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Ingredients

Chromium. Are You Getting Enough?

chromium

You may have never heard of it, yet chromium is an important trace mineral that’s needed in the diet, in small amounts, to protect against some of society’s most common diseases.

Western diets lacking from this naturally occurring ingredient may be more likely to face life-threatening conditions such as diabetes and heart disease.

It’s society’s reliance on modern food processing methods, as well as industrialised agricultural methods, that have resulted in a widespread chromium deficiency, an important trace mineral that enhances insulin performance—a hormone critical for metabolism as well as carbohydrate, protein and fat storage within the body.

However, our addiction to fast-paced living and the stress that fuels it can also be to blame for the body’s chromium depletion, say many health industry experts, who agree that in such acidic conditions, this also sets up the body to become insulin resistant, where cells don’t respond to insulin. This leads to elevated blood levels of insulin and glucose, leading to disease.

Yet before topping up, it’s important to know that it’s found in two forms: one, which is biologically active and found in food (chromium 3+) and a toxic version, which comes from industrial pollution (chromium 6+).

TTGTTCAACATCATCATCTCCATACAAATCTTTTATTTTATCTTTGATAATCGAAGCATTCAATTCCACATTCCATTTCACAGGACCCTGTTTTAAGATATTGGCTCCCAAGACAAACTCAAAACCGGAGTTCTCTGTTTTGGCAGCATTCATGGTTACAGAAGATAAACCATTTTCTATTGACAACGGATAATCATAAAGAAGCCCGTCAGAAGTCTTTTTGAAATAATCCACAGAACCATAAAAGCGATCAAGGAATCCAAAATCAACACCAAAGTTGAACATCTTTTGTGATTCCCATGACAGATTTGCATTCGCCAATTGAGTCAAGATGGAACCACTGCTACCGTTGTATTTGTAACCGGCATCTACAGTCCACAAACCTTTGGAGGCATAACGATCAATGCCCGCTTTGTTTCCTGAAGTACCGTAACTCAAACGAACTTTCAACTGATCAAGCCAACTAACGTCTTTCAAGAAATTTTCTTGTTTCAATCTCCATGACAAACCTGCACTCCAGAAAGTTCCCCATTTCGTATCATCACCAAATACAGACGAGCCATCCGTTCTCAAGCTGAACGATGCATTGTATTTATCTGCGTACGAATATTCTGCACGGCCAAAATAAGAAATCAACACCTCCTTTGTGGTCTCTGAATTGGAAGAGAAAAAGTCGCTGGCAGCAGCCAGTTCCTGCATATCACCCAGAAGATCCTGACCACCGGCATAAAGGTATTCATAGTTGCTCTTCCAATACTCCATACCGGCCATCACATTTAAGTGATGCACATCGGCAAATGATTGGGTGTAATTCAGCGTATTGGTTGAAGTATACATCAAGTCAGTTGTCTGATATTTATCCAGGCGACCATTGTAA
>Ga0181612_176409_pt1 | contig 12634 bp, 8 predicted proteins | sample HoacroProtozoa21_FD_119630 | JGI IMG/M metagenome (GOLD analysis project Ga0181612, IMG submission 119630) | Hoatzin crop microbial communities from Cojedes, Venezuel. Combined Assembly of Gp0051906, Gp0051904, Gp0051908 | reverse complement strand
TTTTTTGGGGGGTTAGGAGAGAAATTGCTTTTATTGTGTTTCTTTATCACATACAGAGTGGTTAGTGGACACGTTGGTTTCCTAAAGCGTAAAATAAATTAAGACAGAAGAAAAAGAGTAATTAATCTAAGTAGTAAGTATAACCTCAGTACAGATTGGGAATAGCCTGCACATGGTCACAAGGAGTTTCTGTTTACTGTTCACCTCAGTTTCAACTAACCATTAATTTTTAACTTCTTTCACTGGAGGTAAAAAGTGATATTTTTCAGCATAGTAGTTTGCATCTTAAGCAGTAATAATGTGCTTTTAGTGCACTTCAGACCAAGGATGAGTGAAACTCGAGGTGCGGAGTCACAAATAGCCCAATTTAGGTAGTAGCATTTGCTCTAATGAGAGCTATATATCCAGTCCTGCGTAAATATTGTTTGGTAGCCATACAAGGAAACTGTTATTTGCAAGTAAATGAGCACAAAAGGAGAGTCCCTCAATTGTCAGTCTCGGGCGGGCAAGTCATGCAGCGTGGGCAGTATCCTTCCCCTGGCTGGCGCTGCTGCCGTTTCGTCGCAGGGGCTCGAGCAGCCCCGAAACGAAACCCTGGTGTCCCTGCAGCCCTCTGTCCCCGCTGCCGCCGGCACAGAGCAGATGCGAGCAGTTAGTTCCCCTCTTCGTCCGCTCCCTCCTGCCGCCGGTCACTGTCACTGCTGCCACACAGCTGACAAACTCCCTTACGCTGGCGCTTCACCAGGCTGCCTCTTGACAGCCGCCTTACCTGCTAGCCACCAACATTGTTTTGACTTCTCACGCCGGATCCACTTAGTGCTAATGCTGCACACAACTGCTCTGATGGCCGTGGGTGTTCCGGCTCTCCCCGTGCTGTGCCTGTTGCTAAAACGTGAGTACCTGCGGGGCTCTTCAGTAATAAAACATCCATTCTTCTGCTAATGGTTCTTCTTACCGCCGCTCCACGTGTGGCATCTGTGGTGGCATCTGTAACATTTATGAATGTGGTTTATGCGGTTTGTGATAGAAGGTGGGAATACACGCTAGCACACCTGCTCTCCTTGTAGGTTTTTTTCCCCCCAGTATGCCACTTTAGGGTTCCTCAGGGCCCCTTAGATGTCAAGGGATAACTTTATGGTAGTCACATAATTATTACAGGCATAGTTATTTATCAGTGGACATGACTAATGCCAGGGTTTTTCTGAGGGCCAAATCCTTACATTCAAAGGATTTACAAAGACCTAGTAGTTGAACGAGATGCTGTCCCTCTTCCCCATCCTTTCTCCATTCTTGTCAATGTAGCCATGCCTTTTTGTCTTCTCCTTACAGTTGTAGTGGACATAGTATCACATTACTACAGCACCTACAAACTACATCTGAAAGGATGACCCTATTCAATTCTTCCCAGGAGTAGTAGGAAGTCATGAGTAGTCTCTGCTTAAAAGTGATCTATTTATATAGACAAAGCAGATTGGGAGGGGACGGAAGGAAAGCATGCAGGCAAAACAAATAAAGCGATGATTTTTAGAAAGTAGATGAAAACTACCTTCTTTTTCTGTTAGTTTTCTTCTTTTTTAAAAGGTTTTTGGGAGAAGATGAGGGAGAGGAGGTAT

Beneficial Chromium Foods

It’s in properly grown organic foods where we find the most beneficial amounts, albeit small. Non-genetically modified whole grains, some fruits, vegetables and spices have been found to offer the most benefits. Simple sugar foods containing sucrose and fructose are much lower in the mineral.

Those who suffer with acne, glaucoma, high cholesterol, high triglyceride, hypoglycaemia, obesity, psoriasis and Type 2 Diabetes may directly benefit from adding chromium into their daily meal plan.

Organic broccoli, grapes, potatoes, garlic, basil, orange juice, whole wheat bread (sprouted if possible with no preservatives or additives), red wine, apples, bananas, and green beans have been found to have the highest amounts.

According to the National Academy of Sciences, the estimated safe and adequate daily dietary intake range for the mineral is between 50 and 200mcg for adults.

Those who suffer with acne, glaucoma, high cholesterol, high triglyceride, hypoglycaemia, obesity, psoriasis and Type 2 Diabetes may directly benefit from adding chromium into their daily meal plan.

How Much is Too Much?

The Institute of Medicine at the National Academy of Sciences found, in 2001, that excessive intake of chromium-rich foods have no side effects. However, it warned that those with liver or kidney disease might more readily experience adverse reactions to excessive chromium intake. Therefore, it’s important to seek health advice from a trusted practitioner before supplementing chromium into the diet.

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